Latest AI Research Finds a Simple Self-Supervised Pruning Metric That Enables Them to Discard 20% of ImageNet Without Sacrificing Performance, Beating Neural Scaling Laws via Data Pruning

Applying neural scaling laws to machine learning models, which means increasing the number of computations, the size of the model, and the number of training data points, can reduce errors and improve model performance. Since we have a lot of computing power available and collecting more data is easier than ever before, we should be able to reduce the test error to a very small value, right?

Here is a catch, this methodology is far from ideal. Even though we have enough computational power, the benefits of scaling are fairly weak and unsustainable due to the huge additional computational costs. For example, dropping the error from 3.4% to 2.8% might require an order of magnitude of more data, computation, or energy. So what can be a solution?

Focussing specifically on the scaling of error with dataset size, one possible solution is Dataset pruning.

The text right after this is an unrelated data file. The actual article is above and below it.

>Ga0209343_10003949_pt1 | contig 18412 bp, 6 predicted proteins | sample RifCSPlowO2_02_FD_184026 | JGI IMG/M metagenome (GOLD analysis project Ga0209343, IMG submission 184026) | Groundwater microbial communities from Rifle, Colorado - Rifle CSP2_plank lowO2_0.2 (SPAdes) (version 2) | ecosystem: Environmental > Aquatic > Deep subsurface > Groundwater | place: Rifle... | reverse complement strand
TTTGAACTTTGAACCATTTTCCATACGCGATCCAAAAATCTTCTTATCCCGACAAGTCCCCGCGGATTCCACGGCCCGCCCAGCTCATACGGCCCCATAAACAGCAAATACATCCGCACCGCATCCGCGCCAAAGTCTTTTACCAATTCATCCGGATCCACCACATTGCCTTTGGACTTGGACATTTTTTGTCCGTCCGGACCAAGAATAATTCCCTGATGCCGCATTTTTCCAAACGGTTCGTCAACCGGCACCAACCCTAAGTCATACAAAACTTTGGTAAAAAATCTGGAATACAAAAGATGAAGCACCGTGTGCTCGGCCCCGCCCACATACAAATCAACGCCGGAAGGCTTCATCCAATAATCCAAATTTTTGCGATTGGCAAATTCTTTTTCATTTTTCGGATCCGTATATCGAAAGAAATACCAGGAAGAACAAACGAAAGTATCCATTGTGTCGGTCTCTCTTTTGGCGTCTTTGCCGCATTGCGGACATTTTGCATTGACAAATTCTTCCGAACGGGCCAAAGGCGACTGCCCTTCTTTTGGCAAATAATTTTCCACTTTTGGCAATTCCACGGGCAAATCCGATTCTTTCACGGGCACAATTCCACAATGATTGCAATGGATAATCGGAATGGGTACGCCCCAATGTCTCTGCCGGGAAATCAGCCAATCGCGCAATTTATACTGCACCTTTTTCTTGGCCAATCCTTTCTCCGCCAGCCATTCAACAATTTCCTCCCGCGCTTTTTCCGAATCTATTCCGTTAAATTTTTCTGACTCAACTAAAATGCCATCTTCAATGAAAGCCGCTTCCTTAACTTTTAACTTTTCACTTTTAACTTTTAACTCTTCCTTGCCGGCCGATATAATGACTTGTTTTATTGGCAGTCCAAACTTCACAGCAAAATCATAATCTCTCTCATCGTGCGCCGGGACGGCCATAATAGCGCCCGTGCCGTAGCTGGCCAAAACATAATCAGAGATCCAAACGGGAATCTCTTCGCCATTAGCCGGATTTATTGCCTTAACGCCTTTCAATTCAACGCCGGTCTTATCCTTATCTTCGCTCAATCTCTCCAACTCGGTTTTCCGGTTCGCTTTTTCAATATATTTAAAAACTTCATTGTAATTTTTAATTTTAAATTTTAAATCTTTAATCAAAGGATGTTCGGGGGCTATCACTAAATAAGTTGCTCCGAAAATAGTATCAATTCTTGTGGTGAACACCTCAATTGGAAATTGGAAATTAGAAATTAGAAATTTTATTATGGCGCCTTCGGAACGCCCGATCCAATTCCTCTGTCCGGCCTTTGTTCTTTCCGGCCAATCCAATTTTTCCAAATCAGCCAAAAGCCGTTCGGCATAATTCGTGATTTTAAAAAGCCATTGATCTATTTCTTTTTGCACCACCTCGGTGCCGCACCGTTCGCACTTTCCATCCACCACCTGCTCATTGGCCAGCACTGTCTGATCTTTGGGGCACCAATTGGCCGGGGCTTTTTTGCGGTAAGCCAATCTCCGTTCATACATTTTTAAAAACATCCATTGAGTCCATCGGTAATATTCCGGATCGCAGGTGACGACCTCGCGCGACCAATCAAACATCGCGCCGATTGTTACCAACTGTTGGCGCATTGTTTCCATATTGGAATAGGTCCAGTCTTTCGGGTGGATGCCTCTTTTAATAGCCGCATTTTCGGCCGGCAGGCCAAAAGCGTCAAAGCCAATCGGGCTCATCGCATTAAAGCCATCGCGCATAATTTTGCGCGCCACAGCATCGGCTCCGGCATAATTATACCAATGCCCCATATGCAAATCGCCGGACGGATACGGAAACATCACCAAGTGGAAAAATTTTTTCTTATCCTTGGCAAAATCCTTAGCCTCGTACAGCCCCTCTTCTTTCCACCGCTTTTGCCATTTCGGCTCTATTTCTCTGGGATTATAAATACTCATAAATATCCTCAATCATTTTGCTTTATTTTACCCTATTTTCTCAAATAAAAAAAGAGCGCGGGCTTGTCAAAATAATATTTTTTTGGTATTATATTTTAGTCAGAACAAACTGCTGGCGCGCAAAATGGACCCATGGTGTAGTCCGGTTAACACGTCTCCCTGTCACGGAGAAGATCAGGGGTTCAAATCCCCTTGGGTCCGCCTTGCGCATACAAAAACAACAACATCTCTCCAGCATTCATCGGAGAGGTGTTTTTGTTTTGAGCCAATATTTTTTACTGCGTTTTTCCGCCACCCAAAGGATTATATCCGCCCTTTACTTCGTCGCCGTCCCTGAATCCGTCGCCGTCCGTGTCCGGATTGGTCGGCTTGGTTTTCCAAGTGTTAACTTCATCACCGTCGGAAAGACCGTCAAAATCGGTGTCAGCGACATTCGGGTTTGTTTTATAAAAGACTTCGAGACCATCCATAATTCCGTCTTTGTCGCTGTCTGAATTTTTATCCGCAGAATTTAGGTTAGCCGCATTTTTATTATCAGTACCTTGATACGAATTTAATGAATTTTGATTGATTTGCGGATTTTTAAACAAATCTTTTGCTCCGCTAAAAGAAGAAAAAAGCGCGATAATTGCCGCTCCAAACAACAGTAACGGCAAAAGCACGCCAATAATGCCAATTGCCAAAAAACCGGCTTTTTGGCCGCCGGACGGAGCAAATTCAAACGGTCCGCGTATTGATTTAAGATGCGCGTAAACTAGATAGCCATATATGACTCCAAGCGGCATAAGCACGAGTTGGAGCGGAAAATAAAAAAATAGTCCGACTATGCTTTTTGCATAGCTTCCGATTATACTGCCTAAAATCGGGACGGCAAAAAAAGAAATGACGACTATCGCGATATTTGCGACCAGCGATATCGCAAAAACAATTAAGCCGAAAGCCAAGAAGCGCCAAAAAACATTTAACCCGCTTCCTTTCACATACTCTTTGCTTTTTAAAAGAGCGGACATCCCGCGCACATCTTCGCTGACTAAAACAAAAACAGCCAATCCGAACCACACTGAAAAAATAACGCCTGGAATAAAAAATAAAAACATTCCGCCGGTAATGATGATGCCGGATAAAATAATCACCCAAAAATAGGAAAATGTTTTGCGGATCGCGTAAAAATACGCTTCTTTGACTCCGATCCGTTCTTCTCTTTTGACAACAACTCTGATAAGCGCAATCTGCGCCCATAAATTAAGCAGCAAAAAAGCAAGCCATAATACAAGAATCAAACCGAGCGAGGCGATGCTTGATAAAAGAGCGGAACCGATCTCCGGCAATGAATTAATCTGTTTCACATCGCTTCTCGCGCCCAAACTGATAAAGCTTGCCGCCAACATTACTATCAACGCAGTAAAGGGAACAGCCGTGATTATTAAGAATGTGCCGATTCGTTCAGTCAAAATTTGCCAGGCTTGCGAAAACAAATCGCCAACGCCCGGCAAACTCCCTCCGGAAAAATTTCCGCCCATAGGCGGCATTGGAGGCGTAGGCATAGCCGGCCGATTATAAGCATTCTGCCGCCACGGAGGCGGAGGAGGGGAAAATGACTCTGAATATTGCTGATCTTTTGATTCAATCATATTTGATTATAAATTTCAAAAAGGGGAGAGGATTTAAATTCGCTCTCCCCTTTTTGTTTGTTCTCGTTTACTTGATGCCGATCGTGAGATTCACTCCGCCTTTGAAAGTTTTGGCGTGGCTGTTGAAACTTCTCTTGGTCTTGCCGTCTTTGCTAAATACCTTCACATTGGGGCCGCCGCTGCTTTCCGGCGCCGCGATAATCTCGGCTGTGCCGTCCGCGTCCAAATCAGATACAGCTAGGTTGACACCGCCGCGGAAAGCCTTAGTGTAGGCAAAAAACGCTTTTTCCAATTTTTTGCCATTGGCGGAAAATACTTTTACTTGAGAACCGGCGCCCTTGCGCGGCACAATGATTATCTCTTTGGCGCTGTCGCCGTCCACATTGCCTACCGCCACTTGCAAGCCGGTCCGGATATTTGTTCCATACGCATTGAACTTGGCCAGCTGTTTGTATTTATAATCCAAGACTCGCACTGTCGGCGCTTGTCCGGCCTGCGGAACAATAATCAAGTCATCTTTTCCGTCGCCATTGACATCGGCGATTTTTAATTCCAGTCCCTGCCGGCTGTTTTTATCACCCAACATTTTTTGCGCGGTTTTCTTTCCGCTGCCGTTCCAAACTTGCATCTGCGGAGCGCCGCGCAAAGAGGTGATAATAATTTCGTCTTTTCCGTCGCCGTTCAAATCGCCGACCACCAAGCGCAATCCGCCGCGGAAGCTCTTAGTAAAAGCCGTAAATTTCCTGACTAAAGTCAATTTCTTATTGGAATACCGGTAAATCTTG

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What is dataset pruning?

Dataset pruning is the process of removing redundant examples from a dataset to improve the learning of a machine learning model by increasing the information gained per example. 

Researchers from Stanford University, the University of Tubingen, and Meta AI proposed and demonstrated how data pruning techniques could break beyond power scaling laws of error versus dataset size. But how does it work? The key idea behind the solution is that power-law scaling of error suggests that many training examples are highly redundant. Hence, we should remove these redundant examples and train on the pruned dataset without sacrificing the model’s performance.

These are the main contributions of the paper:

  1. Employing statistical mechanics, They proposed a data pruning methodology set in a student-teacher setting for perceptron learning,in which examples are pruned based on their teacher margin. Large (small) margin means easy (hard) examples. The theory quantitatively matches numerical experiments and reveals two striking predictions:
    1. The optimal pruning strategy changes with the initial data size; with abundant (scarce) initial data, one should retain only hard (easy) examples.